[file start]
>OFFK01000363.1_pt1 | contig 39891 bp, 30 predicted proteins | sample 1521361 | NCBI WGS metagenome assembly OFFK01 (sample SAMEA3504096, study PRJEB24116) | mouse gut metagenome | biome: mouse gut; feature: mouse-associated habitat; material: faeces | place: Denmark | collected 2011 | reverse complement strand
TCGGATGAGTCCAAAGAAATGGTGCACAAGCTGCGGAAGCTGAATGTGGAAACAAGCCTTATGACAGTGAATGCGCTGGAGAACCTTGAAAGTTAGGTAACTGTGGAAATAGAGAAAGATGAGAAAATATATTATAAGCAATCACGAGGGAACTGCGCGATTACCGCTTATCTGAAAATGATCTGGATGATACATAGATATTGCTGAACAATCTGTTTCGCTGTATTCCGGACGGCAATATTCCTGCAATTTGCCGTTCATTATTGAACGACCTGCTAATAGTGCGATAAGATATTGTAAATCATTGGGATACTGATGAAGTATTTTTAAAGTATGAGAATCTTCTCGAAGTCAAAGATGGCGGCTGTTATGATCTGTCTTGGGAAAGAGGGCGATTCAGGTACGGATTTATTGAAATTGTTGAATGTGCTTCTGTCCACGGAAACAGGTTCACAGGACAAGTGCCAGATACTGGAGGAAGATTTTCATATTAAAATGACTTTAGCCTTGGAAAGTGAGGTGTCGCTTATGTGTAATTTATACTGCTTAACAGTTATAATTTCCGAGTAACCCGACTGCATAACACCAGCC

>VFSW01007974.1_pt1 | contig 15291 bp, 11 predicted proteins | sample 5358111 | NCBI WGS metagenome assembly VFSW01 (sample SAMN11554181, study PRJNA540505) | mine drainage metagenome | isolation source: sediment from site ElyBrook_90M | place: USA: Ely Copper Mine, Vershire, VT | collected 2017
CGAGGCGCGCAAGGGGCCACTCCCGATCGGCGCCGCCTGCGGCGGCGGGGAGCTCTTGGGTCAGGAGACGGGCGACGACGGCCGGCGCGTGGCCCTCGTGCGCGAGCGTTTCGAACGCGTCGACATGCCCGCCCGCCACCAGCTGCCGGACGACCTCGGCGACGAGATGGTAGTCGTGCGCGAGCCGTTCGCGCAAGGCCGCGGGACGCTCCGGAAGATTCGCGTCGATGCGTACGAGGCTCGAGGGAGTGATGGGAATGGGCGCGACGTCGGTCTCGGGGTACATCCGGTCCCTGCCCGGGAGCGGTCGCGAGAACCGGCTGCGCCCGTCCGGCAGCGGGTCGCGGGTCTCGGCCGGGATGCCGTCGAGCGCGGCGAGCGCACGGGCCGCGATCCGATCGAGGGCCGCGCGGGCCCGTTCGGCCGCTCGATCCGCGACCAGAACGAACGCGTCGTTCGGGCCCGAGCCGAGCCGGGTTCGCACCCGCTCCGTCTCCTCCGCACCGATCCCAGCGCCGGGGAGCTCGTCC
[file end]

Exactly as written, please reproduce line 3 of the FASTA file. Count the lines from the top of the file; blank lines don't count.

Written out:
>VFSW01007974.1_pt1 | contig 15291 bp, 11 predicted proteins | sample 5358111 | NCBI WGS metagenome assembly VFSW01 (sample SAMN11554181, study PRJNA540505) | mine drainage metagenome | isolation source: sediment from site ElyBrook_90M | place: USA: Ely Copper Mine, Vershire, VT | collected 2017